14 Tips for Cancer Prevention•
Posted on February 27 2020
February is National Cancer Prevention Month. 40% of Utahn's will be diagnosed with cancer during their lifetime. Sadly, nearly half of all cancers are preventable. A healthy lifestyle contributes to cancer prevention. Activities and patterns we repeat daily add up in a positive or negative way. They may seem small, but all together they impact our lives in a big way. See below ways you can protect yourself and loved ones.
1. Consume red meats in moderation. Meats to minimize are beef, pork and lamb. Avoiding processed meats all together may be helpful.
2. Minimize exposure to the sun. Using sunscreen, hats, and long sleeve shirts can protect your skin from harmful ultra violet ray damage from the sun.
Be physically active. Aim for at least 30 minutes a day of moderate-intensity exercise.
3. A clean home is a safe home. One harmful threat is tiny- Dust. Dust can host many toxic chemicals and may be a source of exposure. Children are particularly at risk as they spend more time close to the floor and tend to put things in their mouths. Using a filtered vacuum and regular cleaning with methods that remove dust rather than push it back up into the air can be helpful. This is especially important in older buildings that may have been build with asbestos and other harmful materials such as lead. Lead paint can flake away as dust over the years. If you live in an older building, consider having the materials tested. Please keep in mind that these materials should only be removed by a professional.
4. A variety of cancers including prostate, leukemia, lymphoma, and childhood cancers have been linked to pesticides. Finding alternatives to pesticides is critical. Insects can be controlled by sealing and putting food away, and also by cleaning spills and crumbs right way. Keeping the foundation clear of debris, dirt, and weeds. DIY solutions of vinegar and/or soap can be a good way to suppress weeds without chemicals.
5. Check ingredients of personal-care products such as shampoo, cosmetics, and deodorant and medicines. Theses products are largely unregulated and can contain known cancer causing agents.
Known offenders are:
Endocrinedisrupting chemicals such as phthalates and parabens.
Oral contraceptives, have been linked to small increases in the risk of breast cancer.
You should carefully consider the risks and benefits with your doctor.
6. The air in your home should be well ventilated. If you are doing a DIY home improvement project, keep work areas well ventilated and look for products made without volatile organic compounds such as low-VOC paints and do not use laminates and other products that contain formaldehyde. Lung damage from fireplaces and wood-burning stoves can also be a serious issue. Check any chimneys and have them cleaned regularly.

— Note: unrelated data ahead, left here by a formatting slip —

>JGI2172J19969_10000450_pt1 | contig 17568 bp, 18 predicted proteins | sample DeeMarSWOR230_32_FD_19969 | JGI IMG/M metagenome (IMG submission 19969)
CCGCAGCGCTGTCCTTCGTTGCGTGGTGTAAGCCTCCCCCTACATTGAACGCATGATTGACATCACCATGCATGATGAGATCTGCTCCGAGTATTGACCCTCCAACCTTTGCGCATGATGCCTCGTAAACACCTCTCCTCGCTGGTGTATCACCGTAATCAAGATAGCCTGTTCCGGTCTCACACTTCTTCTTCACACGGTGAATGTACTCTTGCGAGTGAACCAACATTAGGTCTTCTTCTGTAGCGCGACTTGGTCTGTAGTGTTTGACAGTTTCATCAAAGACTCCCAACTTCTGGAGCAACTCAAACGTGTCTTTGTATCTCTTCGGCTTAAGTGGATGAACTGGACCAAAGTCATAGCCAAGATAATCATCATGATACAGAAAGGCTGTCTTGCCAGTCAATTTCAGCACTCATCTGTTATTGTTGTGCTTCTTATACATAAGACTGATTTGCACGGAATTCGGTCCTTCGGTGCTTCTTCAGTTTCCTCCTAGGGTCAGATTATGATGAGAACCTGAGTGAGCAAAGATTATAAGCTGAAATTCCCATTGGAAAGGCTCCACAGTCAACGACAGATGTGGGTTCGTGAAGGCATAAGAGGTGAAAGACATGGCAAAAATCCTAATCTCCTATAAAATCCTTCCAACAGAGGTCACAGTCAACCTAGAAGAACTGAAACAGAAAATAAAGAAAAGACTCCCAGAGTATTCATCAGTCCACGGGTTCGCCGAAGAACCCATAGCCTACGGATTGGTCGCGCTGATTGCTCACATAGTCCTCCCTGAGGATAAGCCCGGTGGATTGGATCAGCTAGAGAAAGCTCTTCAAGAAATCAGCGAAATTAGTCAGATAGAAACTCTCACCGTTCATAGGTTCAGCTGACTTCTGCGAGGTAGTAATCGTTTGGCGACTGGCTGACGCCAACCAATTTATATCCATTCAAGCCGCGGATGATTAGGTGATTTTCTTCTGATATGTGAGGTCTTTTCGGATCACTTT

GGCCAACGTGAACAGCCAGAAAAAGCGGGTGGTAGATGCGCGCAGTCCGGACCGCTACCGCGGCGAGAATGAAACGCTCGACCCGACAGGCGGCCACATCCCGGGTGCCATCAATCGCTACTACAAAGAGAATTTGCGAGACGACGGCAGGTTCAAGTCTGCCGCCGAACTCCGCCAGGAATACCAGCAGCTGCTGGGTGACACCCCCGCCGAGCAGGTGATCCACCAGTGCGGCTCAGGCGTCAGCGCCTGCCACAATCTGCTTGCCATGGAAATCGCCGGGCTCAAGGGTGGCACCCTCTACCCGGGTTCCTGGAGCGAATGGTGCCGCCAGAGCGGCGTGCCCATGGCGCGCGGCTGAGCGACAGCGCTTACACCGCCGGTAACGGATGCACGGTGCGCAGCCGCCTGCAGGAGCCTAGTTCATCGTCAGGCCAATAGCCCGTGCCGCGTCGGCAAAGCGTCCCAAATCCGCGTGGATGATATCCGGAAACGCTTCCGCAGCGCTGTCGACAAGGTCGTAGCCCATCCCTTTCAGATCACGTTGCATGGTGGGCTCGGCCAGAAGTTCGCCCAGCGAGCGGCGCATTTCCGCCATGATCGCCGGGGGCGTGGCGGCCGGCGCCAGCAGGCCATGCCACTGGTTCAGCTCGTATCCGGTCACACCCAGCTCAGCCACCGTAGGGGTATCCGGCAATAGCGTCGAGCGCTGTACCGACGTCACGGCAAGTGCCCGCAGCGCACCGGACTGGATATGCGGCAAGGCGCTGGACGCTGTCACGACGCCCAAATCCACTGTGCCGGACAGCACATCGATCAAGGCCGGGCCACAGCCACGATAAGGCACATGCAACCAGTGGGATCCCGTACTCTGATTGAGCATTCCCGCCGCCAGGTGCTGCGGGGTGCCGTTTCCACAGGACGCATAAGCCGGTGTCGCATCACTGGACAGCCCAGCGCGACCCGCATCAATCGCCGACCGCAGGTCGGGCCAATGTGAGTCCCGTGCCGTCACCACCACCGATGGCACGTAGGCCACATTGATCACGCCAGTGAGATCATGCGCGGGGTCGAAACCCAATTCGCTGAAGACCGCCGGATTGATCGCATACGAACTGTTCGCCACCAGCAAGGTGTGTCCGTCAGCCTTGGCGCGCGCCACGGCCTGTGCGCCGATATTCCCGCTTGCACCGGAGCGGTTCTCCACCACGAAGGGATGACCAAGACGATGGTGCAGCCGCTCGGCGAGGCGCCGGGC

7. Filtering your drinking water can be a huge benefit. Low levels of metals, pesticides, pharmaceuticals, nitrates and disinfection by-products are just some of the dangerous materials tap water may contain. Simple carbon filters can remove many of these contaminants. If arsenic or nitrates are a major concern, consider more expensive options such as reverse osmosis filters or distillation.
8. Mold is a cancer hazard. It is toxic to your health and your home. Mold is caused by excessive moisture. Mold produces toxins that can cause serious acute and chronic respiratory disease.
9. Cleaners are another typical exposure to cancer causing ingredients. Consider replacing cleaners with natural ingredients such as solutions of soap or vinegar . These are simple yet effective cleaners.
10. Radon is a naturally occurring gas that can silently seep into your house without a smell or other warning. Radon is a known carcinogen. Alarms or testing kits are available online or in stores. Having a radon alarm is a simple way to protect your home.
11. One risk to cancer causing agents is the non-stick cookware. When scratched, non-stick cookware releases chemicals into our food or air. Scratching can happen over time or quickly if using a metal spatula or spoon. Pre-heating non-stick cookware at high temperatures can also release these chemicals. Heating food or drinks in plastic containers can also release chemicals into your food. Heating food or drinks in plastic containers in microwaves can also release chemicals into your food. Always microwave food in glass containers.
12. Getting screened for cancer can be the best way to help yourself. Your doctor or health care provider can direct you as to what type of screening is right for you. Early detection can delay onset, providing valuable time for planning and treatment. Finding growths before they become cancerous is an obvious. preferred outcome.
13. Knowing your family history is important. If you have a strong family history of cancer or precancerous conditions, you should be screened. Talk with your doctor or health care provider, who may refer you to a specialty clinic.
14. Knowing your family history is important. If you have a strong family history of cancer or precancerous conditions, you should be screened. Talk with your doctor or health care provider, who may refer you to a specialty clinic.
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